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ItemWomen Matai (Chiefs): Navigating and Negotiating the Paradox of Boundaries and Responsibilities(Brigham Young University–Hawaiʻi, 2020-06)This paper examines Samoan conception of gender roles and transformations examining women’s status and situation in light of ideological changes regarding gender relations and expectations in contemporary Samoa. I situate my paper in Samoan ways of knowing regarding gender roles and norms and draw on feminist (Trask 1984) works to provide guiding light for the cross cultural use of feminist theory to Samoan concepts of feagaiga, faʻa-matai (chieftainship system), and gender equality. I study women’s roles especially as they take on matai titles and examine what gains have been made and the dynamics involved for matai in the masculine (read: public sphere) of political authority not only in villages but also in government and parliamentary institutions. Concomitantly, as the cultural fabric of Samoan life has been influenced by transnational migration, I examine these transnational dynamics and evaluate how they affect women both at home and in the Samoan diaspora. I have decided not to italicized Samoan words, as Samoan is our official language together with English.
ItemOral Traditions, Cultural Significance of Storytelling, and Samoan Understandings of Place or Fanua(University of Minnesota Press, 2020)Oral tradition is at the heart of Indigenous cultures. Despite being central to Indigenous histories, oral sources and ancient stories have not been fully incorporated into scholarly understandings of land and “place,” which remain couched in economic terms and treated as abstractions in dominant theoretical conceptualizations. The rich oral tradition of Samoan storytelling, as heard in the tala le vavau (ancient stories, often translated as myths and legends) of Metotagivale and Alo, highlights the core cultural values that underscore fa’a-Samoa (Samoan culture and ways of knowing) of fanua or place. I argue that Samoan Indigenous ways of understanding place can be synthesized with the phenomenology approach to contribute to a broader academic understanding of place and physical resources. In addition to the memories, emotions, and values that make places significant according to humanist and phenomenological perspectives, the language, proverbs, names, and place-names in Samoan oral traditions demonstrate Samoan relationships with place and ecological knowledge. The tala le vavau theoretically transmit and reinforce conservation ethics and ecological perspectives. The core of Indigenous Samoan ecological knowledge is the achievement of balance and the recognition of equivalence and complementarity of vā/social relations and tapu. Respect is key to maintaining balance, and we can achieve redemptive change by promoting storytelling in place-based curricula.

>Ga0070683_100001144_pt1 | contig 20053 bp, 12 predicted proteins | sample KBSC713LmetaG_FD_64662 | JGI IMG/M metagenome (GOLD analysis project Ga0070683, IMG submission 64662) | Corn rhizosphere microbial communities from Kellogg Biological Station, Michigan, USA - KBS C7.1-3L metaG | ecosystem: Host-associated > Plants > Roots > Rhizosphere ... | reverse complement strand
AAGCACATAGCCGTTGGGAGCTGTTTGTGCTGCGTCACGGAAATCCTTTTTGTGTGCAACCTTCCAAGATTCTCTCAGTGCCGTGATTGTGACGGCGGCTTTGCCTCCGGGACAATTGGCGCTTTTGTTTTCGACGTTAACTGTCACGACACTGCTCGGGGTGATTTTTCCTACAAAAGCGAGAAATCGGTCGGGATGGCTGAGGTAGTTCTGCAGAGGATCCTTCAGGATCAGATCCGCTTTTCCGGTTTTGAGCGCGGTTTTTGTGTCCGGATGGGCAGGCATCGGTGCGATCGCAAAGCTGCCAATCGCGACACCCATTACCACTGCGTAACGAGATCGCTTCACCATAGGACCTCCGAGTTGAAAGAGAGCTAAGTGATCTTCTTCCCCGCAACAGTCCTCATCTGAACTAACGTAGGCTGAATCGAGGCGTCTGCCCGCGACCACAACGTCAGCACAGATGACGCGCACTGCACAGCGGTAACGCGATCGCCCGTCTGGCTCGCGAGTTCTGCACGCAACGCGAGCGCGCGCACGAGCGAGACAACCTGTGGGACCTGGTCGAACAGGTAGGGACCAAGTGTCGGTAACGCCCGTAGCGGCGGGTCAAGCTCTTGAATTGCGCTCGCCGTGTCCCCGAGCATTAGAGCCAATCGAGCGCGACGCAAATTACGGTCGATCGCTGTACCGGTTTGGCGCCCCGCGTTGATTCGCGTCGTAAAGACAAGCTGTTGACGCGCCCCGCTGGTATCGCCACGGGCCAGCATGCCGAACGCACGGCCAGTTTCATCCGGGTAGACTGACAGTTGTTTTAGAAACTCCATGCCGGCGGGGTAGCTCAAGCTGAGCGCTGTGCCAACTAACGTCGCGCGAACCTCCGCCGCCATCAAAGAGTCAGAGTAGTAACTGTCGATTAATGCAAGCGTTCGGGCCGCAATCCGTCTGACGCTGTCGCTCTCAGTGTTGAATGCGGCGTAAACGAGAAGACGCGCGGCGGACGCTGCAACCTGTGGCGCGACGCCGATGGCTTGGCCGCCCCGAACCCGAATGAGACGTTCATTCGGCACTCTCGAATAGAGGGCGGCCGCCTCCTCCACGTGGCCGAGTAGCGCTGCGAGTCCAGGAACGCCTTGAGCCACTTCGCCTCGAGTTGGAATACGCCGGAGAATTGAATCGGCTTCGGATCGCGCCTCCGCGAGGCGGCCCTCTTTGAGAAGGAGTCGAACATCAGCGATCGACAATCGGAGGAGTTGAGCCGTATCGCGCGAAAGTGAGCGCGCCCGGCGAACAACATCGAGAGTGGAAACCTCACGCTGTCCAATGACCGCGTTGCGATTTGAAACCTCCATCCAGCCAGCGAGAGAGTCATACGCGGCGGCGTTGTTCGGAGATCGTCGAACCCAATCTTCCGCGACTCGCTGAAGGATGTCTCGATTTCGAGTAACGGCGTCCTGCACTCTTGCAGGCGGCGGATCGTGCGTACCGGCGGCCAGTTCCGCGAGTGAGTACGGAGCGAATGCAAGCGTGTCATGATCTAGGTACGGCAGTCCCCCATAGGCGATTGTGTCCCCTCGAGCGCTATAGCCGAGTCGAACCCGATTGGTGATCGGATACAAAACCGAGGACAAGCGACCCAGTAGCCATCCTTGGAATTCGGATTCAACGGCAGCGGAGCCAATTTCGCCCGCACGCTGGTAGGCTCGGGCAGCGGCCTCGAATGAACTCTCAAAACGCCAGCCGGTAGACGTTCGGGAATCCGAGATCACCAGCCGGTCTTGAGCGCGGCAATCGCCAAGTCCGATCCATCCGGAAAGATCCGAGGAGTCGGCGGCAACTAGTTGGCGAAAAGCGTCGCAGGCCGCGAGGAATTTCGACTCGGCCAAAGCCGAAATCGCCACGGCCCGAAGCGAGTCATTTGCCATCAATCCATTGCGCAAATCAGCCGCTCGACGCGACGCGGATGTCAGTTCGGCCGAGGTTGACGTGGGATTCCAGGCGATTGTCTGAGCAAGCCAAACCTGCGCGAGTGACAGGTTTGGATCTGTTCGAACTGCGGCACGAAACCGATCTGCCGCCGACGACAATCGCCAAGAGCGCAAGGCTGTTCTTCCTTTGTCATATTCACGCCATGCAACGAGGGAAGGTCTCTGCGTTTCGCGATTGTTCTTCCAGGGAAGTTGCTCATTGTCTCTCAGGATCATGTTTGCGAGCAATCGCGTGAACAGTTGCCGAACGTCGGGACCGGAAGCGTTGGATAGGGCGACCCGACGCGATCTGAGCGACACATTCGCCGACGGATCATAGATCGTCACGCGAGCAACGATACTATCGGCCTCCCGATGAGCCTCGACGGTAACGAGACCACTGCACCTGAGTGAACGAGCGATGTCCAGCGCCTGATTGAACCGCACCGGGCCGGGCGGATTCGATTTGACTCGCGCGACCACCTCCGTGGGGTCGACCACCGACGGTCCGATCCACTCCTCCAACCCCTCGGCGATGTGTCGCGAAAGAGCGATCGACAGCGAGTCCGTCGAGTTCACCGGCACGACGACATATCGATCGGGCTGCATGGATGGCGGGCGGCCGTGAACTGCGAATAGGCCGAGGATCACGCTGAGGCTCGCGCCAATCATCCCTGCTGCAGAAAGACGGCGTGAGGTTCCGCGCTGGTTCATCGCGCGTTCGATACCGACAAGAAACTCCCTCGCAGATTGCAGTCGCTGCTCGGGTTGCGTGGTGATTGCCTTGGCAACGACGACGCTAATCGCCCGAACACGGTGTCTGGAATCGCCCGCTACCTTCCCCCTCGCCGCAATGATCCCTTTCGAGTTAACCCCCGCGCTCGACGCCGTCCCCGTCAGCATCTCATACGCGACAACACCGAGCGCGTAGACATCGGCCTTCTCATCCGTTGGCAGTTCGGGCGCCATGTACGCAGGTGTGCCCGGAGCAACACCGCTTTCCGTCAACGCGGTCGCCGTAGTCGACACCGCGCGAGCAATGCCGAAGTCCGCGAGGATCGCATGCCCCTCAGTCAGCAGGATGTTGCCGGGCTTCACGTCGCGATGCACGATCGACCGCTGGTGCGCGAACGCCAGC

ItemSamoan Transnationalism - Cultivating 'Home' and 'Reach'(Pazifik-Netzwerk, 2014)
ItemSamoan understandings of movement(Otago University Press, 2015)
Migration research in Oceania has produced a problematic genre that continues to be dominated by conceptions of population movement occurring between two poles: the rural and urban, or village and metropolitan areas. Embedded in migration assumptions are notions of individualism, social disjuncture and the primacy of economic motivations as understood in capitalist terms. Rather than construct movement and identity of people in places rural or urban, or framed by the bipolar model of settler and sojourner, this study goes beyond such polarities. Through an analysis of how a culture, in this case fa`a-Samoa (Samoan way of life/culture), integrates movement, `aiga (household, family, kin group) and configurations of mobility, I argue that embodied experience is central to Samoan identities as exemplified in local metaphors of movement, identity and place.
This paper focuses on Samoan understandings of malaga (journeyings, movement back and forth) and offers a detailed examination of kinds of mobility and their different configurations.1 In the following, I attempt to elucidate the interconnected links between the social, spiritual, political and economic aspects of malaga and its relation to `aiga and place. The cultural dimensions and essence of movement are the primary concern here, with a focus on the connections that people establish and re-establish as they move. This paper draws on interviews conducted over 18 months of primary fieldwork in a Samoan village, Salelologa on Savai`i, the big island of Samoa (see Map 3.1) with members in Auckland, New Zealand, and Santa Ana, California.2 It also describes the extent of past as well as recent movement between Salelologa, the rest of Samoa and overseas. Circularity remains a significant part of the Salelologa movement experience, irrespective of the gender or generation of those who move.